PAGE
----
| Romy the Cat wrote:|
| As now the Rohde & Schwarz + T-85 sound just wonderful and I would not look for other Multiplex Decoders with exception of a future idea to built one even better (with L de-emphasize) INSEDE of the Rohde & Schwarz. So, effectively so far the Decoder project is over. Probably the most reasonable question would be to ask how the Rohde & Schwarz + T-85 Decoder sound in relation to TU-1X. I have the judgment and it is much unexpected judgment at least to me. I will post it later on in the Rohde & Schwarz’s thread along with some commentaries.|
People who read my site regularly know that one of the fundamental rules for understanding my audio rational is accepting the following postulate:
I have to admit the in my tries of adopting the Rohde & Schwarz were not the subject of my above linked rules of audio self-navigations. I very much pleased, beyond expectations of what the Sansui TU-1X does (not the “experimental one” but the very original one converted of direct coupled output - no other changes are made there). My level of comfort with my original TU-1X is so great that I not what (or afraid) to touch and have no desire to seek better Sound. So, the Rohde & Schwarz ides was pure fishing to see if anything else is possible by virtue of a classic analog tuner design. The Multiples decoder was a big obstacle but it was resolved.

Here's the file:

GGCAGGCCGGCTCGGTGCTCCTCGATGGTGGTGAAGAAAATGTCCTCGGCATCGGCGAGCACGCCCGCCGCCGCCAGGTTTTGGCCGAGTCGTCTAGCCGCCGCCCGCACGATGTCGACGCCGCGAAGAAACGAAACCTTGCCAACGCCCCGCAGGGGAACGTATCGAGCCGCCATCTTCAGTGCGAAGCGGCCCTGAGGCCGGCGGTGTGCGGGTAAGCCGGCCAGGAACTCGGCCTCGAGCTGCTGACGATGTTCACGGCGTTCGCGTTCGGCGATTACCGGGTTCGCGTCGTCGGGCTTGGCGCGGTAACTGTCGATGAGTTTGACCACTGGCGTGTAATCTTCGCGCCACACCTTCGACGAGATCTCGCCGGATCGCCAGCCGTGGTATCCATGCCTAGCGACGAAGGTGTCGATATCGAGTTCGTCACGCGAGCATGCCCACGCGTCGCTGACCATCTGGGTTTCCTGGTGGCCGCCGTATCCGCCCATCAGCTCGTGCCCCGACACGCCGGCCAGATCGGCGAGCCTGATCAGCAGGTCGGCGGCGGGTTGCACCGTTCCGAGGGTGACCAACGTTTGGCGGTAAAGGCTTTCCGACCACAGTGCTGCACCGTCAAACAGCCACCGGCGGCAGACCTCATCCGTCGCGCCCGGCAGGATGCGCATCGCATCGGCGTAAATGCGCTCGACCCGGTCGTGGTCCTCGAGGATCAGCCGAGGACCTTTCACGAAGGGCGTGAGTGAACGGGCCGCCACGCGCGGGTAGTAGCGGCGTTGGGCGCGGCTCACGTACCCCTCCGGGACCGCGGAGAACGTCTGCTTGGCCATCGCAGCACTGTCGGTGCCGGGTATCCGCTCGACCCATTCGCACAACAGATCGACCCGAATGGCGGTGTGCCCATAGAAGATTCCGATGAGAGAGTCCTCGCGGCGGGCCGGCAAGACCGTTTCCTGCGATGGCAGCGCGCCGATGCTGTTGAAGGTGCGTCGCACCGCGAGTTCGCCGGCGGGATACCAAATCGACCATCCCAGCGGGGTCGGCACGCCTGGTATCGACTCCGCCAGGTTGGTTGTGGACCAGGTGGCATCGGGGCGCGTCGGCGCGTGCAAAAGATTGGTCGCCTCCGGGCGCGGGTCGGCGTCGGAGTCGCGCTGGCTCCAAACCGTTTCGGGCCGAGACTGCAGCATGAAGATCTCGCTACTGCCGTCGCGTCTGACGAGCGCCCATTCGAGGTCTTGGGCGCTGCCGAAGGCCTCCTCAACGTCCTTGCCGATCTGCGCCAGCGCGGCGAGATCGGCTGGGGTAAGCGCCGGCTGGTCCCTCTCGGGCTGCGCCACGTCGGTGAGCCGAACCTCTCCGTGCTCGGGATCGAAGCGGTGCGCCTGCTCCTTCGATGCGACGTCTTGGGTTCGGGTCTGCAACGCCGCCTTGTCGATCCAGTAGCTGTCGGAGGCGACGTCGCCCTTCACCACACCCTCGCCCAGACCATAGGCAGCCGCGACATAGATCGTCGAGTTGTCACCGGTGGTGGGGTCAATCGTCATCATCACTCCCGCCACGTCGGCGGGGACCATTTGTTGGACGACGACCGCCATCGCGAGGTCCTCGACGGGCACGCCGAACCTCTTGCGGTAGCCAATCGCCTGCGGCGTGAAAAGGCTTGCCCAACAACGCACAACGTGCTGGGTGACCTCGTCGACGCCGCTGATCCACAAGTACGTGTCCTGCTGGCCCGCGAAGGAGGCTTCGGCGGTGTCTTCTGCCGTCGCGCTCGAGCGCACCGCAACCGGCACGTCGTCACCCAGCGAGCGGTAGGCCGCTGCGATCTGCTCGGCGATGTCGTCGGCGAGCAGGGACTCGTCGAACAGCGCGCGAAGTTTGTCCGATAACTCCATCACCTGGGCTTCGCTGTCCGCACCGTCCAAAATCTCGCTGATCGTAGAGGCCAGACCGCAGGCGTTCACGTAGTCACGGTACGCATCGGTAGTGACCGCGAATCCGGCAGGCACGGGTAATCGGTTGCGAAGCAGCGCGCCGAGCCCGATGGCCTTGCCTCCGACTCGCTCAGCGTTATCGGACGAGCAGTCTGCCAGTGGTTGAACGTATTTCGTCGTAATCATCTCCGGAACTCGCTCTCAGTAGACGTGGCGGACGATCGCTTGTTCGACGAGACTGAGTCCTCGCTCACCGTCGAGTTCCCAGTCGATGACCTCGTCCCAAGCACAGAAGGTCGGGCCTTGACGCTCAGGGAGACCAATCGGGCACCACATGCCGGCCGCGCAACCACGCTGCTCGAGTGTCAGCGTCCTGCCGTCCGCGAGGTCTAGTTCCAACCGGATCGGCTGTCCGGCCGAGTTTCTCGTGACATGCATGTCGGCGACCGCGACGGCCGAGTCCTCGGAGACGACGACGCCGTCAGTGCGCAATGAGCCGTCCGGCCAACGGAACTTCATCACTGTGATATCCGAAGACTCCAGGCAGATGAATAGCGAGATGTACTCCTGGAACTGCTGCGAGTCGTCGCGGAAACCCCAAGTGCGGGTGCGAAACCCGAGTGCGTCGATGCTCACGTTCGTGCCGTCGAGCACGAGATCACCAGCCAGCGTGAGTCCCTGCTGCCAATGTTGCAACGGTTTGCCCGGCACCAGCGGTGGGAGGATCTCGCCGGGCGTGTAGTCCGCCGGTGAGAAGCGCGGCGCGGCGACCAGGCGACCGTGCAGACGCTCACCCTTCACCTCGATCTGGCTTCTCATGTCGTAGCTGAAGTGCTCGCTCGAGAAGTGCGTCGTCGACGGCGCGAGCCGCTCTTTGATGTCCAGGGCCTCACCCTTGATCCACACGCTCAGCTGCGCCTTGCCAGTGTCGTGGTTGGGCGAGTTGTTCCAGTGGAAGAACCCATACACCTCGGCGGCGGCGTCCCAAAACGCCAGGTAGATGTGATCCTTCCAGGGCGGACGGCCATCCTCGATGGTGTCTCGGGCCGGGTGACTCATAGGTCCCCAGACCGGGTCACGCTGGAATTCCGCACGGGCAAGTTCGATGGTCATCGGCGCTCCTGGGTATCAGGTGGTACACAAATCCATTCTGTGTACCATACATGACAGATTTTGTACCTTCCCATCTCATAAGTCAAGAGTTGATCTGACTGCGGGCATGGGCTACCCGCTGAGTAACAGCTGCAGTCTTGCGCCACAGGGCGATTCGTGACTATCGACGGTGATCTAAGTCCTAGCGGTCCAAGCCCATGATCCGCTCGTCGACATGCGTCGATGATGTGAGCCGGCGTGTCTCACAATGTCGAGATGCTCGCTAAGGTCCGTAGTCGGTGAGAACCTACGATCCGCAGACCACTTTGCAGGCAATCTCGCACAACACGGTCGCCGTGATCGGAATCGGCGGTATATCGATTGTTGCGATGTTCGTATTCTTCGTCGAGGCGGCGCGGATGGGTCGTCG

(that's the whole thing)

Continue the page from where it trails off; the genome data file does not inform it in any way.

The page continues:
So, was the Rohde & Schwarz able to push the Sansui TU-1X’s Sound further? Well, it was not able to. The key in the answer is that in case of respectfully-proper operating conditions the Rohde & Schwarz and Sansui system threw absolutely identical sonic results. What I realized it was in a way disappointed but then I spoke with Dima and he pitched to me a very interesting observation that I found fascinating. He said:”
Romy, look, you have two absolutely different top-flying tuners make with very high objectives. They were made by very different people with very different design cultures. They use different parts, different topology and different architecture. However, they both end up with the same resulting sound. So, does it mean that the result that you are getting it is what is basically possible to get out of FM by use of sensible means?”